Let’s get something straight before we start: I was born and brought up in Maine and I am not opposed to hunting for sustenance or for sport.

That said, I will be voting Yes on Question 1 on Nov. 4.

Question 1 asks, “Do you want to ban the use of bait, dogs or traps in bear hunting except to protect property, public safety or for research?”

Yes, of course. I voted against bear baiting back in 2004, when Maine voters rejected a ban by a margin of 53-47 percent. I expect the margin to be just about the same a decade later, only this time in favor of a ban.

For much of human history, “bear baiting” referred to the barbaric practice of tethering a bear in a ring and letting dogs loose on it. Very entertaining. Lots of blood and guts, fur and fury.

In the 21st century, with hunting in all forms on the decline, Maine is one of about a dozen states where bear baiting has come to mean the practice of setting out sweets to attract bears and then gunning them down while they munch stale donuts.

Very entertaining I’m sure, but it’s time for bear baiting to go the way of, well, bear baiting.

Opponents of the referendum, a coalition of hunting and trapping groups, are pretty much running a campaign of fear. The Save Maine’s Bear Hunt website is filled with stories of bears roaming loose in the suburbs. Without bear baiting, they suggest, the state will be overrun by marauding bruins. It’s a matter of public safety.

Maybe, but only 61 people have been killed by black bears in North America since 1900. That’s about one every two years. By comparison, since 1940, 9,200 people in America have been killed by lightning.

Thanks, but I’ll take my chances with the bears.

Oddly enough, the number of complaints about nuisance bears in Maine is up from 400 last year to 605 already this year. You don’t suppose the recent surge in bear complaints could have anything to do with the upcoming referendum, do you? Nah, that’s just too cynical.

As it happens, daughter Nora, who lives up in the White Mountains, had a bear climb through a screen window into her house a couple of summers back. It was a mother bear looking for food for her two cubs, who stayed outside on the porch while Momma was breaking and entering. Just yelling and flicking the lights on and off sent the bears lumbering back into the woods. Nora did not report the incident because she did not want wildlife officials trapping the bear and relocating it, possibly separating it from her young.

As an environmental educator, Nora understands that bears aren’t the problem, people are. Not only is wildlife habitat increasingly being developed for residential and commercial use, but human beings are also habituating bears to human food. Feeding bears, whether through dumps, bird feeders, handouts or bait sites, endangers both people and bears.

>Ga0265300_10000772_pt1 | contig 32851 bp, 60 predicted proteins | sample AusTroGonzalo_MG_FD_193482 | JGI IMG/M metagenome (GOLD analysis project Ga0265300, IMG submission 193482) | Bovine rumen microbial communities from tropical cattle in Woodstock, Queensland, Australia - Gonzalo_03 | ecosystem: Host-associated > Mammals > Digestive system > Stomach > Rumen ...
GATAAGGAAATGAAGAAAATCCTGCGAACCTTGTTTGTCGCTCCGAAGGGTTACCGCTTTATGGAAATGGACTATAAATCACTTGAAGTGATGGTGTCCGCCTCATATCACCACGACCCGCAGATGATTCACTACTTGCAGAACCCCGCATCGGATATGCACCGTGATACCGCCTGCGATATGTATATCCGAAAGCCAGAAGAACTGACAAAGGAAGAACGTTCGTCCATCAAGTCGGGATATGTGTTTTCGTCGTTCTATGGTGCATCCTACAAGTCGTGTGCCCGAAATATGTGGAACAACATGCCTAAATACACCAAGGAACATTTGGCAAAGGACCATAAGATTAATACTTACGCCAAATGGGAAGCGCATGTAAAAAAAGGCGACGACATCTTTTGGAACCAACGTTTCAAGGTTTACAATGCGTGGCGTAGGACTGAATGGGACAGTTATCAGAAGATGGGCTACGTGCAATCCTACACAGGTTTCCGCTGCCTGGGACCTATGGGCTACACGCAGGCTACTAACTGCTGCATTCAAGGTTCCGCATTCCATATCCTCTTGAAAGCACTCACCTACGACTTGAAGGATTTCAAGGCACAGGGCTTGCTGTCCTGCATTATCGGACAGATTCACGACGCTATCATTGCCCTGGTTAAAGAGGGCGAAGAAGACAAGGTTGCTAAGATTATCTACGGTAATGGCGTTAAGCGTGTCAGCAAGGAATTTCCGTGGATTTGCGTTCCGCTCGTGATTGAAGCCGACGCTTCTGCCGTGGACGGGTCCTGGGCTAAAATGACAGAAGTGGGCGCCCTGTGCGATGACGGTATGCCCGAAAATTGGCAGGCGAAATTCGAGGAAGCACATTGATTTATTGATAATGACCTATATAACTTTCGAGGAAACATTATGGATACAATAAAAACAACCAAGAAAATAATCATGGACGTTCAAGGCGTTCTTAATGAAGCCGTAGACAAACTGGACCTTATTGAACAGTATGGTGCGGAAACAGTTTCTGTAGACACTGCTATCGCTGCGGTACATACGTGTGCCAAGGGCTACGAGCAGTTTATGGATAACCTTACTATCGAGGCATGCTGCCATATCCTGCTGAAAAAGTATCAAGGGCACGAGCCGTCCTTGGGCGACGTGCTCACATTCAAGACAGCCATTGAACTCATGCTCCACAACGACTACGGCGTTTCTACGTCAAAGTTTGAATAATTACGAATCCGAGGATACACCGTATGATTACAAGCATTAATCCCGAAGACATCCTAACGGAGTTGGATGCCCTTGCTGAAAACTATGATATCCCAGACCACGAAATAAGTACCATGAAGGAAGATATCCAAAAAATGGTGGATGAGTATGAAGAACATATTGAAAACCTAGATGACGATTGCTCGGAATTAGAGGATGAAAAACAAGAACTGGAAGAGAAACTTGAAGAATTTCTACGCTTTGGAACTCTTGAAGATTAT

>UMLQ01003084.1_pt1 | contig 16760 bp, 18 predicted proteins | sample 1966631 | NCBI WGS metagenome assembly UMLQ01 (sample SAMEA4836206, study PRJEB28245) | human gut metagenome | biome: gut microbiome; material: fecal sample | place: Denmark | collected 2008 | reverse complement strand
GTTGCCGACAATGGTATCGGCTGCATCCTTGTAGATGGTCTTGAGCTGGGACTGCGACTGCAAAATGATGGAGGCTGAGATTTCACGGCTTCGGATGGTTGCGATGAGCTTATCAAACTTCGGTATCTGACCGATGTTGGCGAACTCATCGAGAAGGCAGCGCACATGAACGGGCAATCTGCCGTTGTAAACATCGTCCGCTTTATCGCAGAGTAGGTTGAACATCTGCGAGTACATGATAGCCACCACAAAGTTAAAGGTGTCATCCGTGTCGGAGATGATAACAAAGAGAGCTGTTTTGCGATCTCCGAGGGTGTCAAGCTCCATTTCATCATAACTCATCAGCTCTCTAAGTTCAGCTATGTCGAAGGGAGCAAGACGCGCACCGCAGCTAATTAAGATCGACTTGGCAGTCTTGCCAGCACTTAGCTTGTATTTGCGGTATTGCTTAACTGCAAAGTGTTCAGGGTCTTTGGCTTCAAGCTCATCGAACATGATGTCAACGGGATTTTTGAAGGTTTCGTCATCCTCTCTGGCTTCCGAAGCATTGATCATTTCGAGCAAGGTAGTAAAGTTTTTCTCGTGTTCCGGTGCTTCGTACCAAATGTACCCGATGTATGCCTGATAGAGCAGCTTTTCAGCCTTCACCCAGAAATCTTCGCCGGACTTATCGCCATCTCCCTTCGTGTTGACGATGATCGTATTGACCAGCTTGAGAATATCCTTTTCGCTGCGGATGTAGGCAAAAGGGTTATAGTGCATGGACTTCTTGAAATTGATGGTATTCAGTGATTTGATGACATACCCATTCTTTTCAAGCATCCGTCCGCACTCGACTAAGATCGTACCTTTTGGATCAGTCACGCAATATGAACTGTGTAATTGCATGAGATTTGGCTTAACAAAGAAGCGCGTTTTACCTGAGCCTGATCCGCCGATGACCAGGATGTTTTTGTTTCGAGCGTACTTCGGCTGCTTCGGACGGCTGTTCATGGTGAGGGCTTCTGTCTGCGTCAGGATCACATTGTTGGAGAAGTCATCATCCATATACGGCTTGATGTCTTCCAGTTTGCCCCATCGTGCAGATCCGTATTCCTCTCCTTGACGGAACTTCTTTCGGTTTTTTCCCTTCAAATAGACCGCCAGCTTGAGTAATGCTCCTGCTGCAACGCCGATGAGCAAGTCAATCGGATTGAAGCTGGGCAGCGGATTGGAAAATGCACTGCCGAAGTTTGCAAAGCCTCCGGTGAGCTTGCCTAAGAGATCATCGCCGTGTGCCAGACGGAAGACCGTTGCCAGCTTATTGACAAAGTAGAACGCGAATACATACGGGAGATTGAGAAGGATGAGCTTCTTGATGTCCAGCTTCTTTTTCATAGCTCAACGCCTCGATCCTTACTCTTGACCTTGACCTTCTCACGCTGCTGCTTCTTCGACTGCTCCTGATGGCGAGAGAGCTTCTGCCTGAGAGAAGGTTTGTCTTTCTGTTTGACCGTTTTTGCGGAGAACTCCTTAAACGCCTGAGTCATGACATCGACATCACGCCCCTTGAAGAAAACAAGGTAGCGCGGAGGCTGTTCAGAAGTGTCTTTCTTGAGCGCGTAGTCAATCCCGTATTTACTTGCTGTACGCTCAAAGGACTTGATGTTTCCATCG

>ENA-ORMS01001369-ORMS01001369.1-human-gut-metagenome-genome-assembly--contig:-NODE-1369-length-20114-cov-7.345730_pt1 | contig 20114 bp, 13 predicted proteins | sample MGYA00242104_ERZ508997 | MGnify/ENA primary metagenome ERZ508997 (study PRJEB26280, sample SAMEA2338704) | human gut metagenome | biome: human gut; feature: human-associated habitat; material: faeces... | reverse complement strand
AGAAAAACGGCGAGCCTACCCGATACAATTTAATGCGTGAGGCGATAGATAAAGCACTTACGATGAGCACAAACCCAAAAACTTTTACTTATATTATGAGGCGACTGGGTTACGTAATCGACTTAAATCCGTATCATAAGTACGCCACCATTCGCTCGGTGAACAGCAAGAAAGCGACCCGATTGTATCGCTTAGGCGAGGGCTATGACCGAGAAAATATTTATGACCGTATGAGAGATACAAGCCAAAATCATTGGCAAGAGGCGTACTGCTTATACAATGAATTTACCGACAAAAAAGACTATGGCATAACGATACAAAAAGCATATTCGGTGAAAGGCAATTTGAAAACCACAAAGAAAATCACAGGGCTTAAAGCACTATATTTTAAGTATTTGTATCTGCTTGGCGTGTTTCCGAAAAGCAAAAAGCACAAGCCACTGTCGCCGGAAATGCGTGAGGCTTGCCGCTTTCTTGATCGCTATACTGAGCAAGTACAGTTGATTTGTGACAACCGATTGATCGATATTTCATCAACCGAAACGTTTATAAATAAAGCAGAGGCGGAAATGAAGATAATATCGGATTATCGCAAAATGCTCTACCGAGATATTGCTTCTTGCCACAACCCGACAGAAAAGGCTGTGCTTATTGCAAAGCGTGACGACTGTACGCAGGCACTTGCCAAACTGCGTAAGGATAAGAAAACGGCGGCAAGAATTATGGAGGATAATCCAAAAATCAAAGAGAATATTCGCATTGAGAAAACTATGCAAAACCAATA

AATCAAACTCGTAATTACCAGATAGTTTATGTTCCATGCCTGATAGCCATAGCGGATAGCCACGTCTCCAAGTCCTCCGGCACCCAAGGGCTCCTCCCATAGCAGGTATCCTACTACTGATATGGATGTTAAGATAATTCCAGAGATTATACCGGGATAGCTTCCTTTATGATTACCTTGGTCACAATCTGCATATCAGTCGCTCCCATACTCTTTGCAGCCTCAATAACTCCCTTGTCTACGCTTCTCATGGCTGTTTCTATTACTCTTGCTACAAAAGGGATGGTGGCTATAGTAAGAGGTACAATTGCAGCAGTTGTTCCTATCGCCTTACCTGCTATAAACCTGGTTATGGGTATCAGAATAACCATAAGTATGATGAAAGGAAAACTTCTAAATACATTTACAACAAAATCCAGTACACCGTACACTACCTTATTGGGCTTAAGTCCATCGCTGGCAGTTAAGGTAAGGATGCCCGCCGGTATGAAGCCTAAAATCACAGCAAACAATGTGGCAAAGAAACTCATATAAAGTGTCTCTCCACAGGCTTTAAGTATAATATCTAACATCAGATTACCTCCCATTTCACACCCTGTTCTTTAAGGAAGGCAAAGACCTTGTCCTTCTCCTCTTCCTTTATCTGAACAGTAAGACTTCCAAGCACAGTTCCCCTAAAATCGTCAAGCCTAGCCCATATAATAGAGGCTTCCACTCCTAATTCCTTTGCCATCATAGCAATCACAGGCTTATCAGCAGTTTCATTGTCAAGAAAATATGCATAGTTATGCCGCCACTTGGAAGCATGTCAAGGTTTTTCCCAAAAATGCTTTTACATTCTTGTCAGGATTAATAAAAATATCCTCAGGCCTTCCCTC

So don’t feed the bears.

Bear baiting is defended as a form of wildlife management. But it’s hard to take anyone – wildlife biologist, game warden, hunter or gubernatorial candidate – seriously who thinks a barrel full of doughnuts is a legitimate form of wildlife management. (Gov. Paul LePage and his two election rivals, Democrat Mike Michaud and independent Eliot Cutler, all apparently support bear baiting. LePage doesn’t surprise me; the other two disappoint me.)

The fact is that the bear population in Maine (31,000) has been increasing even with baiting. Common sense would suggest that 5,000 bait sites around the state providing 7 million pounds of junk food to bears might be responsible for some of the increase, especially given that even when shooting bears in a barrel, hunters are only successful about 25 percent of the time.

In states such as Colorado, Oregon and Washington, where baiting has been outlawed, the bear population has stabilized. But then I am always skeptical of assertions that wildlife will overpopulate if man doesn’t harvest wild animals. We are not the regulators. I’m pretty confident Mother Nature will find the right balance if we just leave the poor creatures alone.

My bottom line: I support fair chase, but I oppose bear baiting. If a hunter is skilled enough to locate, track and shoot a bear, by all means go to it. But if a hunter just waits for dogs to tree a bear and then shoots it or, worse, just sits around a trash can waiting to ambush a bear, he’s not really a sportsman at all.

Do it right, or don’t do it at all. Yes on 1.

Sidebar Elements

Freelance journalist Edgar Allen Beem lives in Yarmouth. The Universal Notebook is his personal, weekly look at the world around him.